While the trombones, trumpet and clarinet of the Rude Mechanical Orchestra provided a musical soundscape for chants (“Education is a right – fight, fight, fight!”) led by Bowen, Gustavo Mattza of the Hotel Trades Council explained why he joined the protest. An employee of the Hotel Pennsylvania, Mattza told Clarion that he earned his bachelor’s degree in economics at Baruch College. In addition, he said, “I have friends who are going to community colleges, and [who study at] Hunter College.” The lack of a contract for CUNY faculty and staff, he said, affects the students, as well. But the fundamental reason he was there with his HTC colleagues, he said, was “because we fight for workers’ rights.”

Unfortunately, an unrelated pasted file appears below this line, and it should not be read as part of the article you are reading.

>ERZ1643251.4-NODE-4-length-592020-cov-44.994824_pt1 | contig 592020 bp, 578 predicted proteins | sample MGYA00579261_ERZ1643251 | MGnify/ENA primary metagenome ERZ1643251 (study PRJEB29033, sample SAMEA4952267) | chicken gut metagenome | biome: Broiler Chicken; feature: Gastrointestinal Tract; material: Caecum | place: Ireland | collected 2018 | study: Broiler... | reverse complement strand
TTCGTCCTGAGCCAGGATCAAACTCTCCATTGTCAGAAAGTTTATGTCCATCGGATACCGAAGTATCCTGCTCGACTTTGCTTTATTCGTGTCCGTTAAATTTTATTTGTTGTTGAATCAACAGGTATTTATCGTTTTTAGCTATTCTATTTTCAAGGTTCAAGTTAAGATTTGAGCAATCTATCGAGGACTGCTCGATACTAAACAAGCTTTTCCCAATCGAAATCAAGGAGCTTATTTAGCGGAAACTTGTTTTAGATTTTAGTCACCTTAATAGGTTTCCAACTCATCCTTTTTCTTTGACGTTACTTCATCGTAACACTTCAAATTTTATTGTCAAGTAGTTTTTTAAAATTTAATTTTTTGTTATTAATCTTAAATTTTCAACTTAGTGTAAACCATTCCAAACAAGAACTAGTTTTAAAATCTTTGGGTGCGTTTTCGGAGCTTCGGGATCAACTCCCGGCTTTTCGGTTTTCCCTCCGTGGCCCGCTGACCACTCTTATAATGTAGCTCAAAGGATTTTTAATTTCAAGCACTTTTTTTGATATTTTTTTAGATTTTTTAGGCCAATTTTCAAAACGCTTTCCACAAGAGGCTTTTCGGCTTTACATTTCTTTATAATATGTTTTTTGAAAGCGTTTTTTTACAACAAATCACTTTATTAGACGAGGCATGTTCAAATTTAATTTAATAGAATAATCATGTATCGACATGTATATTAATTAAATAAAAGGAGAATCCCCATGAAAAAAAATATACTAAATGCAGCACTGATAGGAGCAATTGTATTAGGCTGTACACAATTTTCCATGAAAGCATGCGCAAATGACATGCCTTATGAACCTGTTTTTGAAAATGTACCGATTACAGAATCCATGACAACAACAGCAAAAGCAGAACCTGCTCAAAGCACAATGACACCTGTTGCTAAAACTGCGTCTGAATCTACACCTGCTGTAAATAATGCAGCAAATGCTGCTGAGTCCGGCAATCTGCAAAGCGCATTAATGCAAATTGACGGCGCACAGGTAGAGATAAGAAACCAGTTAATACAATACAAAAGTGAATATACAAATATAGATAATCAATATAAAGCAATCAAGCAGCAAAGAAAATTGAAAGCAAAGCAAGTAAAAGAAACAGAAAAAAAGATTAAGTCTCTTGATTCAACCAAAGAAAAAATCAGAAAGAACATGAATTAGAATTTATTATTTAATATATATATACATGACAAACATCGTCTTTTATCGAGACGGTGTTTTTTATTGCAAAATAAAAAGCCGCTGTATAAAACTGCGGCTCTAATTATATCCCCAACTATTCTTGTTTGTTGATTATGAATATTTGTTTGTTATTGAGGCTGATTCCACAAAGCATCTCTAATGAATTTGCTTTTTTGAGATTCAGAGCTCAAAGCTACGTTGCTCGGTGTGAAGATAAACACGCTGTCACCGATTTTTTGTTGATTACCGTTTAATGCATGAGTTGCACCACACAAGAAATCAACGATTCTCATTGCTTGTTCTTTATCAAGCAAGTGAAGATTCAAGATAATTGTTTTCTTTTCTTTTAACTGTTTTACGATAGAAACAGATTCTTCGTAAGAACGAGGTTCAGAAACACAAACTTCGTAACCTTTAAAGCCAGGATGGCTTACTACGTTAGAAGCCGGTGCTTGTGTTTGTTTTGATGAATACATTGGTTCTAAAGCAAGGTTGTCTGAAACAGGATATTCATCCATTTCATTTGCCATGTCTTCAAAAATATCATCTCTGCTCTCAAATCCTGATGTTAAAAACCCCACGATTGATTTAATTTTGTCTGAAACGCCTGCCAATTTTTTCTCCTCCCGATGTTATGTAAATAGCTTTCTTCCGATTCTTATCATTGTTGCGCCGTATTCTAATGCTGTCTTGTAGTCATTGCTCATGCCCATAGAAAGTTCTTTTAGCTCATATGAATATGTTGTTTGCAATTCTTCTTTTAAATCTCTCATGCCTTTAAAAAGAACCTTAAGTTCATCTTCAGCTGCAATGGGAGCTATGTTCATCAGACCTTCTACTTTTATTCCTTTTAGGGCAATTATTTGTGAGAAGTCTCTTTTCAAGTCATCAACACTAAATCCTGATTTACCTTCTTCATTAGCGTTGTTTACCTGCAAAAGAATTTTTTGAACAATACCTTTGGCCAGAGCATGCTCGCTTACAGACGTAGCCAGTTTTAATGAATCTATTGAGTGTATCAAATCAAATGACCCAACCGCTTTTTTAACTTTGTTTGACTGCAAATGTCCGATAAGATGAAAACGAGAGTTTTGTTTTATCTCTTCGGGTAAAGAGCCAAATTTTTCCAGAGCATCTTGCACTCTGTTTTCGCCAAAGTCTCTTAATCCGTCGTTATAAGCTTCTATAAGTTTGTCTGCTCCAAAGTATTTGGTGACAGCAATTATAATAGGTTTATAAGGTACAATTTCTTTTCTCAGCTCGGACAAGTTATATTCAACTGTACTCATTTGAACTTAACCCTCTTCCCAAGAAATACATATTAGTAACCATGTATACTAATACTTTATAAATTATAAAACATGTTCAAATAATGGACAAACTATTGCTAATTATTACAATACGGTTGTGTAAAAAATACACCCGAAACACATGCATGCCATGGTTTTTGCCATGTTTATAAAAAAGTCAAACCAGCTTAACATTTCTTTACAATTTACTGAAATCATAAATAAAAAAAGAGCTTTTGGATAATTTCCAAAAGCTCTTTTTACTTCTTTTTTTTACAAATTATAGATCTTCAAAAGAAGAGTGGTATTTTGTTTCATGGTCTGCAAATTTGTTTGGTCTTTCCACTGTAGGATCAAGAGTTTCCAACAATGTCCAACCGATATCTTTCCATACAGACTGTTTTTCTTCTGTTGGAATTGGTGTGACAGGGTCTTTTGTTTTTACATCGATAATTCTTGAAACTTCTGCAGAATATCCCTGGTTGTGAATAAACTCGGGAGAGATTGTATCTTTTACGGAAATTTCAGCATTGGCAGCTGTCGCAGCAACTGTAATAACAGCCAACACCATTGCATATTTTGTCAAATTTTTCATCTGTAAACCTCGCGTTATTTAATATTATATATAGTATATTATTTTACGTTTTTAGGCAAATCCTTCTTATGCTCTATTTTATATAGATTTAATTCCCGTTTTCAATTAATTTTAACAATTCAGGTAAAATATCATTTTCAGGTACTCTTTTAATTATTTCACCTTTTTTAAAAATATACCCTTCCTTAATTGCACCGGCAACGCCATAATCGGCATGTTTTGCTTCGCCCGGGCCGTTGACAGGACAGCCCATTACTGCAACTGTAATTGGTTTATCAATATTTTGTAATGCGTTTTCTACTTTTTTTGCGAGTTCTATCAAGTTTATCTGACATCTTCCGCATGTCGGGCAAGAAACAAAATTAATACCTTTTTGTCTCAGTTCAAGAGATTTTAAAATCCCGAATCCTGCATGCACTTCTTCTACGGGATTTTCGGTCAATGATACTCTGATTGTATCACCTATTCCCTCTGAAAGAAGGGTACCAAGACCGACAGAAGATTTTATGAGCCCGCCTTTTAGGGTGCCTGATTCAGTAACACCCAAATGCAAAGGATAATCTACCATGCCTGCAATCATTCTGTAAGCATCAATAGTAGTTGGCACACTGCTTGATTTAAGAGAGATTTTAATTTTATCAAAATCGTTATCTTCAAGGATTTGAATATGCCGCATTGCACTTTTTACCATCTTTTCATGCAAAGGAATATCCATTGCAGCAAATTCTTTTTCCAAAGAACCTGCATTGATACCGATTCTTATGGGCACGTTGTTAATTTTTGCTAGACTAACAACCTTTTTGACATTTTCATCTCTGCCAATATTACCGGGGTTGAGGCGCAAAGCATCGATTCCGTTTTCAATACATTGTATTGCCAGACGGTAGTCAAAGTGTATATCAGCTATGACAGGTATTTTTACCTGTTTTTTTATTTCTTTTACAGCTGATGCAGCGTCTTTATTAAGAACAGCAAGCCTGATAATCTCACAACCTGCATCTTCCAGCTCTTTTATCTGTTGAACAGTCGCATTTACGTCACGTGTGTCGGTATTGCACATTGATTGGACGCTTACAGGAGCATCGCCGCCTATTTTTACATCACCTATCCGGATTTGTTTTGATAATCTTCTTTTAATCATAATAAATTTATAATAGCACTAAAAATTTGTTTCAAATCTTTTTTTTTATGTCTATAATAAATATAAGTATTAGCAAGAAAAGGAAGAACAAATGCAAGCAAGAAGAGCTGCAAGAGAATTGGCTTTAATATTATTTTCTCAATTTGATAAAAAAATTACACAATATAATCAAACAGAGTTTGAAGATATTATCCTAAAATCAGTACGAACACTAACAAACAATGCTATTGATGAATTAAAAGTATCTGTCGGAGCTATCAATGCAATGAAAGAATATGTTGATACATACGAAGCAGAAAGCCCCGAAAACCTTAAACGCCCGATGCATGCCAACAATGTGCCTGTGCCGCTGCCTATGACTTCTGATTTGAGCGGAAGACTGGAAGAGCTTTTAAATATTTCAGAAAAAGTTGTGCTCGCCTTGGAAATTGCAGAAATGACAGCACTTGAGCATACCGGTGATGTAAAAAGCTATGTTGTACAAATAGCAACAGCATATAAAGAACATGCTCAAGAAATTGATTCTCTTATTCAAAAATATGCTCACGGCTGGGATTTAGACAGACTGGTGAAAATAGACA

Liz Wilson of TWU Local 100, a 1986 graduate of Lehman College, agreed: “I know for a fact that [CUNY] teachers work very hard, and they need a contract.” One of her children graduated from City College, Wilson added.
“I’m old enough to have gone to a CUNY school when I paid no tuition,” Neal Frumkin, an officer in DC 37’s Retirees’ Association, told Clarion as he marched behind his union’s banner. “And that’s when New York City offered the opportunity for folks like me, whose parents didn’t go to college, to go to college.” (CUNY first began charging tuition in 1976.)
Committed to CUNY
Amid the clamor of bells, chants and brass horns, Frederick Reese, a lecturer in the mathematics department at Borough of Manhattan Community College, carried a customized version of a union-issued sign that read “No More Excuses!” on which he had scribbled the symbol for the entity in calculus known as the indefinite integral. “We have been waiting for a new contract indefinitely,” he explained, before he ran off to teach his morning calculus class.